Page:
July 2023

25 Jul Dad, I’m Hungry…

First published in the NZ Woman’s Weekly – cover date 24.7.23


You’ve got to love a Dad Joke. No really, you’ve actually got to because it turns out they are good for your mental health.

This is especially true for kids – lucky, because they’re the ones who have to hear them most. A recent report in in the British Psychological Society journal says these puns and cheesy one-liners that illicit eye rolling and exasperated sighs are extremely beneficial because – get this – when your dad embarrasses you with his dad-joke nonsense, you learn a crucial life lesson: that embarrassment is not fatal.

I don’t know if I fully appreciated this before – that blushing does not kill you. Understood it on some level, sure, but had never articulated it. You may want to die, wish the ground would open up and swallow you, but you are not in any danger of literally carking it.

And so when you say, “Dad, I’m hungry,” and he says, “Hi, Hungry, I’m Dad,” what he is actually offering you is an opportunity to become resilient by experiencing a little bit of humiliation … and surviving.

Think of Dad Jokes as a vaccination, then, against embarrassment. Experts tell us to really dose up our freshly minted teenagers because they are super prone to mortification, particularly in relation to their parents. But give them a good jab with unfunny jokes and eventually they’ll become immune.

And the prize here is that, the less prone you are to feeling awkward, the more likely you’ll find the courage to be yourself. Think about that – if the prospect of falling flat on your face doesn’t bother you, you will cheerfully risk the high wire. We magically remove a barrier that hold us back from adventure.

My dad did a reasonable line in Dad Jokes. We’d pull into Waipukurau on a family road trip and he’d say, “Waipuk? Why not!” and we’d groan gently in the back seat. If asked, he would tell you the best time to visit a dentist was “tooth-hurty”. Mostly we’d just love that he was in a bouncy mood – another Dad Joke benefit is that it indicates everyone’s heart is light.

Anyone can do a Dad Joke. Though as a mum I went less for the word-based humiliations in favour of dressing up for it. Like that time – weary of waiting in my car for my teenager to emerge from events – I told her I’d be arriving in pyjamas with Crocs and a cowboy hat, and she probably didn’t want me to come inside? Very prompt, she was.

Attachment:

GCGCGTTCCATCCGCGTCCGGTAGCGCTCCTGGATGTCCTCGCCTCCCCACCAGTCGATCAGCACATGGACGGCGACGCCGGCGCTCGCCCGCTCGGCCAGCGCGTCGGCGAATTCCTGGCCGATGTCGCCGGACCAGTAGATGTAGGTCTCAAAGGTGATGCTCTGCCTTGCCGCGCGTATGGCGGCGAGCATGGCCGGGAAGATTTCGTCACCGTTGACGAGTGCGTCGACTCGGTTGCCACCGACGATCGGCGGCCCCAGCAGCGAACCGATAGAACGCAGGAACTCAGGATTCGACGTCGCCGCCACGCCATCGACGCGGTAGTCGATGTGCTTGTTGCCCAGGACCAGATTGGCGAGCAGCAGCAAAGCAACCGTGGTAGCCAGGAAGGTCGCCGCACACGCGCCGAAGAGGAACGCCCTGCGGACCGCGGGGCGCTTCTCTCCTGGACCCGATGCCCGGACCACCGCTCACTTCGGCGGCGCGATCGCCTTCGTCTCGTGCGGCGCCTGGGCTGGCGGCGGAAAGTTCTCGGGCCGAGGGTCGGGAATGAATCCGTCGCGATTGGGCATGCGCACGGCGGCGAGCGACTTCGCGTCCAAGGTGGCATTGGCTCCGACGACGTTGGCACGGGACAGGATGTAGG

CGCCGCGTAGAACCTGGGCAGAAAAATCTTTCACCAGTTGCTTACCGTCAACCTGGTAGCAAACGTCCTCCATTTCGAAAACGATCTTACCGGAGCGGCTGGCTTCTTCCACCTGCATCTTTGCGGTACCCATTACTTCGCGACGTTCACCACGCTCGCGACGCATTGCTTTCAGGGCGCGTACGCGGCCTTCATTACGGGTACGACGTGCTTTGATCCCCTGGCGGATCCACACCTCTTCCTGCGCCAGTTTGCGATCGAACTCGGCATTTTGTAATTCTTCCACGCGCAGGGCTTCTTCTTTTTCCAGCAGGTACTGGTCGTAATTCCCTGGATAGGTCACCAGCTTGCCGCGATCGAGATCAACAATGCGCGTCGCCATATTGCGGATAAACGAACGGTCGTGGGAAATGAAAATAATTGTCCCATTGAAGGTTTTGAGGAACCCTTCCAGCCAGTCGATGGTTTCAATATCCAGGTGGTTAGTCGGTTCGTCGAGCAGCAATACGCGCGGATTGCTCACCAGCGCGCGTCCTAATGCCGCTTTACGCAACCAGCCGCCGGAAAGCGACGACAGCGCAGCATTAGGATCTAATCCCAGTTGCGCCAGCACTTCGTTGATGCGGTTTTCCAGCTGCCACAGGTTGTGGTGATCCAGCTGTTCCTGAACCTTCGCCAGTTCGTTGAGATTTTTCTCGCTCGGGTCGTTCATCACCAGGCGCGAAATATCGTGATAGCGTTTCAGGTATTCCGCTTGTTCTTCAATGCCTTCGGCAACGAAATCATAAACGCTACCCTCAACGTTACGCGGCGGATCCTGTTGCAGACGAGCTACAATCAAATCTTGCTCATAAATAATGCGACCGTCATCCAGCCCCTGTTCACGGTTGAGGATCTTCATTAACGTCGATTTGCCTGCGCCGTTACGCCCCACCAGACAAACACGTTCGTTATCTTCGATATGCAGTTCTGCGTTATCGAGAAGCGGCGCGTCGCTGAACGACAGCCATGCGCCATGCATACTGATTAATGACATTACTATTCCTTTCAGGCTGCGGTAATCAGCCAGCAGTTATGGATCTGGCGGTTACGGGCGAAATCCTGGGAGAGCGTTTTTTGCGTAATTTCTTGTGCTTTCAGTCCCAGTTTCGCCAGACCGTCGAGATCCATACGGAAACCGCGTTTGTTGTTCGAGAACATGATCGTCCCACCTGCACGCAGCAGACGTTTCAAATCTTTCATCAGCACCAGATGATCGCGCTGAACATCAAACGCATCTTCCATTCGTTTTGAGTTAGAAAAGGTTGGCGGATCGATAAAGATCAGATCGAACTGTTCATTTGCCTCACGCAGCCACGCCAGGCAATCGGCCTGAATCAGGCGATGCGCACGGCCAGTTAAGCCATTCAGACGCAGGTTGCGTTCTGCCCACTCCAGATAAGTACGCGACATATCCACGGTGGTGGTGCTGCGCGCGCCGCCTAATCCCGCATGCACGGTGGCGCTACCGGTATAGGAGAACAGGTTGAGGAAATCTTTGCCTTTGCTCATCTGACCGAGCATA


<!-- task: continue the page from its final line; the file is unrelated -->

Also, you don’t have to be a kid to benefit from the Dad Joke styles. This has always been part of my approach to MCing daylong hui, especially the ones where people who aren’t comfortable with public speaking have to do some.

If you, as the high status person – the one who is the professional, and in charge – are willing to make yourself look like a bit of an idiot with the odd lame joke at the start and yet maintain your equilibrium, it gives everyone else a bit of wiggle room to fail, have less fear of a misstep and more confidence to relax and be themselves. At which point you will be like an award-winning scarecrow because – wait for it – you will be outstanding in your field.

So get out there and share some classics with your kids and mokopuna. Help yourself to my current favourite which is that I have successfully managed to weigh a rainbow and it turns out it was pretty light.



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17 Jul The Joy of Boredom

First published in the NZ Woman’s Weekly –  cover date 17.7.23


There is a good chance you are reading this in a moment snatched between school holiday pickups and drop-offs. Or maybe you’re hiding from the kids in the other room where it’s quiet, but keeping an ear out for signs of trouble.

Ideally what you’re hearing is an ebb-and-flow of chatter. Not shouting, but not total silence either. It is in the absolute lack of sound that the trouble lives. It means they’ve either just done something unspeakable or are about to. These are the only times kids are silent, except when they’re glued to a screen or asleep.

We do our best to keep them happily occupied – tougher during the winter breaks. Even so, at some point you know they’ll find you – likely when you’ve made coffee and opened the secret biscuits – to tell you, “I’m bored”.

Kids assume this phrase is akin to one of those “in case of emergency, break glass” alarms that will have us instantly flicking on our siren and racing to their emotional rescue.